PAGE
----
At first glance, Diana Beltran Herrera seems to be the owner of a vast aviary. The photographs on her website include a plethora of bird species, from common starlings to Red-breasted Sapsuckers, to flamingos, to massive, colorful cranes. But the Columbian-born artist has built her birds from scratch, almost entirely from paper. To fashion the lifelike flock, Herrera studies birds in the wild, peruses photographs, and consults ornithologists to ensure that each sculpture is true to life. She then builds them at scale, individually cutting each feather from sheets of art paper and pasting them, one-by-one, to a base. The larger birds, like the crane, can take up to two weeks to construct. She has posed many of the sculptures in mid-flight. And some of the birds appear to be swooping toward their prey. Herrera's work is currently on display at the Cornell Fine Arts Museum in Winter Park, Florida. When you visit, listen closely; you might just hear birdsong.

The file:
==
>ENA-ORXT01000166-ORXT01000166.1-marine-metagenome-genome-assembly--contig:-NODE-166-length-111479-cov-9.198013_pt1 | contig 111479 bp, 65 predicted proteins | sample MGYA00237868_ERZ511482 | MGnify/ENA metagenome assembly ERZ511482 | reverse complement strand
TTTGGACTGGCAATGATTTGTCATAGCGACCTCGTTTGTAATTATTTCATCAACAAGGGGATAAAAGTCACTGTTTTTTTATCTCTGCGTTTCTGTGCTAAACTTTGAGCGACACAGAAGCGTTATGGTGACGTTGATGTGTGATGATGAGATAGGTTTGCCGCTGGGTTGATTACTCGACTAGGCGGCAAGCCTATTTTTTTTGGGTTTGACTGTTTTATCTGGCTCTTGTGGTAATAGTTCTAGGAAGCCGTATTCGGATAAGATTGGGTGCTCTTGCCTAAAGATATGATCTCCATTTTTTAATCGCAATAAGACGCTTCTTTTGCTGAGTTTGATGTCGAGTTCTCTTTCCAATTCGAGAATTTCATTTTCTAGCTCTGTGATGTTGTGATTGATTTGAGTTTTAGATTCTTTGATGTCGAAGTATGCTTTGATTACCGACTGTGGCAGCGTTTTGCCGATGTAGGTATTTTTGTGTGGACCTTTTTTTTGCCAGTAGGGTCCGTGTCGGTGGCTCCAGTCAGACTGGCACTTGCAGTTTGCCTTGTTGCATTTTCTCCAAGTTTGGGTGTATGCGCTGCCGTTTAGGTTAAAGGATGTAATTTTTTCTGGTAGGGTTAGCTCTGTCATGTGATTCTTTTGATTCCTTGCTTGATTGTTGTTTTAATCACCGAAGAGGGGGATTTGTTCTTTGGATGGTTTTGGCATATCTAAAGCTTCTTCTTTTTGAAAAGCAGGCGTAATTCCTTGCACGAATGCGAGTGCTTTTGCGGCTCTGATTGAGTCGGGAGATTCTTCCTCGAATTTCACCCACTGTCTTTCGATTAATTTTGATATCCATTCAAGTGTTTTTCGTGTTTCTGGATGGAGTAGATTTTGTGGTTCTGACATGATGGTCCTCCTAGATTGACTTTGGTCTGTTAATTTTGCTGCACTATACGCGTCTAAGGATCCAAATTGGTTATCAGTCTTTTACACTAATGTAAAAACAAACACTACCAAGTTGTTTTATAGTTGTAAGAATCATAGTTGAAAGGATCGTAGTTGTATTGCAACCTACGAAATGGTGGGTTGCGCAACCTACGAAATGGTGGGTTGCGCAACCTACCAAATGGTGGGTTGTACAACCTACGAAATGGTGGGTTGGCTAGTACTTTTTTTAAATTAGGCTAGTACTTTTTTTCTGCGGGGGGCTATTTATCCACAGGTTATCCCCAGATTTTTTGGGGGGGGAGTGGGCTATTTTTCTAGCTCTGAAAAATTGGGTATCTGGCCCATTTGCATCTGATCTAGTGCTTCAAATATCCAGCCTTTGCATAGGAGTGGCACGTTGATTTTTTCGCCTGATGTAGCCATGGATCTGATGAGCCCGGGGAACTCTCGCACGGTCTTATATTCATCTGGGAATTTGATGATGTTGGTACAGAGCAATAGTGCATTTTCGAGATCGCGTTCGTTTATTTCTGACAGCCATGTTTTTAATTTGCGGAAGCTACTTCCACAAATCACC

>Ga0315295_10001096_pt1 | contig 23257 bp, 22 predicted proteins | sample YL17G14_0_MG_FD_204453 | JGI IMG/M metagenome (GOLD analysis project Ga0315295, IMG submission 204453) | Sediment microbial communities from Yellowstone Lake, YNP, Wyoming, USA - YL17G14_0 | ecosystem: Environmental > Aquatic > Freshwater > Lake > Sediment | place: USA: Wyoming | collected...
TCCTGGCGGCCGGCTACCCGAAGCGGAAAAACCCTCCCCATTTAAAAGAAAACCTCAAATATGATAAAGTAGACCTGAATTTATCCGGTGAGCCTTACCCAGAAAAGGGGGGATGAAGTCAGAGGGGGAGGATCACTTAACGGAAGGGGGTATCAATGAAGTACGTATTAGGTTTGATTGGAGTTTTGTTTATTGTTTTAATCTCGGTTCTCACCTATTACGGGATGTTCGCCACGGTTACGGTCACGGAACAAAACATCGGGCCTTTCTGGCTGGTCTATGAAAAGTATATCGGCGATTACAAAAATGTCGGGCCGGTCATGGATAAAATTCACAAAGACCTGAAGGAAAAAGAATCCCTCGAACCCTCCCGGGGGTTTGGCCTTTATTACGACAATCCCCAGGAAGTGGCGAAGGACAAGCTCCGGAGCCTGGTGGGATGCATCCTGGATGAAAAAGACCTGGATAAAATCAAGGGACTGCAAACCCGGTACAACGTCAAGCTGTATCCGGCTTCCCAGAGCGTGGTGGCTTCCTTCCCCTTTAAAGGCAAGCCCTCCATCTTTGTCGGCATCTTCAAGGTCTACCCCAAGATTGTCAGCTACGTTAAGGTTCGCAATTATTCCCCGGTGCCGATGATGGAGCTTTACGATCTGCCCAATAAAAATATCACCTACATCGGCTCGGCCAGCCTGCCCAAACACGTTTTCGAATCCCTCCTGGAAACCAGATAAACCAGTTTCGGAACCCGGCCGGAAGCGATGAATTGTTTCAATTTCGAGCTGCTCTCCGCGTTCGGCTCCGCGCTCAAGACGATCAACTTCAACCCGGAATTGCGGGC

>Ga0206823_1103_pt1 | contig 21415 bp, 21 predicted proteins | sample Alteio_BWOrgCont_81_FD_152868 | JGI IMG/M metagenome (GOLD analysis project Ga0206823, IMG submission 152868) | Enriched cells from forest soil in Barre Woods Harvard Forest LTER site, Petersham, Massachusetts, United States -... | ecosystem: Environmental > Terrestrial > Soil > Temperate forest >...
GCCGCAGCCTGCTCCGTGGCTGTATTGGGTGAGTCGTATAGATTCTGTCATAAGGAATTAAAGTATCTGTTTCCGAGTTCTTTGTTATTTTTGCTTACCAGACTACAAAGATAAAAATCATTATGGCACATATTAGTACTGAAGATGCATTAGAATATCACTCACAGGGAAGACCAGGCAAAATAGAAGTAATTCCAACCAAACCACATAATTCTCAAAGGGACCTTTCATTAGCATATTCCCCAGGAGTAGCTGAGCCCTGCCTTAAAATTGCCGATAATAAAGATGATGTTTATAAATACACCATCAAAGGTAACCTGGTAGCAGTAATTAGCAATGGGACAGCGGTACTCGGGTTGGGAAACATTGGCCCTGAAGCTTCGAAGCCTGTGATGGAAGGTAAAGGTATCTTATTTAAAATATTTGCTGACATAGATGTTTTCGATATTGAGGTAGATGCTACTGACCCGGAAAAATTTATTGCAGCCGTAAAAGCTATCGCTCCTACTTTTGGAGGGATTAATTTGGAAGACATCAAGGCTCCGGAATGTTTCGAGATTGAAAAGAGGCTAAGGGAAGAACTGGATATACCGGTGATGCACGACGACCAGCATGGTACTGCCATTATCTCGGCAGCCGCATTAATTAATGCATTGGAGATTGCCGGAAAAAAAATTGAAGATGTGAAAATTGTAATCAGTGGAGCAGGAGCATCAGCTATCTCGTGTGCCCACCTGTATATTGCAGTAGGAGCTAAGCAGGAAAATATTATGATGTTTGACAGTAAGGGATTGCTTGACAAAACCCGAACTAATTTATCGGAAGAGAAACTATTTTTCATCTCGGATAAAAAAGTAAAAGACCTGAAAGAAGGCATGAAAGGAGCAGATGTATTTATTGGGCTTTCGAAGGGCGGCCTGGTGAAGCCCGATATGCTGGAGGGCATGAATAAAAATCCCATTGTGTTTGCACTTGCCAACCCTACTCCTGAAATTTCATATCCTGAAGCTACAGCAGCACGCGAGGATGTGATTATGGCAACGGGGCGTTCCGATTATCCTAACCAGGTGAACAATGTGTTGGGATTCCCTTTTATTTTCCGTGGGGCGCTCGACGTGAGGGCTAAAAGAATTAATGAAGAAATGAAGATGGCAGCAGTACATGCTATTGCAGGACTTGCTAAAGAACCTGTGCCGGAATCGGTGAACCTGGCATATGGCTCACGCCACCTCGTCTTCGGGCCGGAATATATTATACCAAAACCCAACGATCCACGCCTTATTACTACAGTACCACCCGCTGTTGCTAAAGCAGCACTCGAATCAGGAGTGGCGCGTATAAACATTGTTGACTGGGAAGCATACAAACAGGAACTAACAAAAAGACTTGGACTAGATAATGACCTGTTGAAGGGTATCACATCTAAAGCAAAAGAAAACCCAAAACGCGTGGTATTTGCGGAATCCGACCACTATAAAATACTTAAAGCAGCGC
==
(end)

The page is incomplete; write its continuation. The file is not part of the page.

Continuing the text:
[Photos by Victoria Holguin, Commission for Santafé Medelin, Works by Diana Beltran Herrera]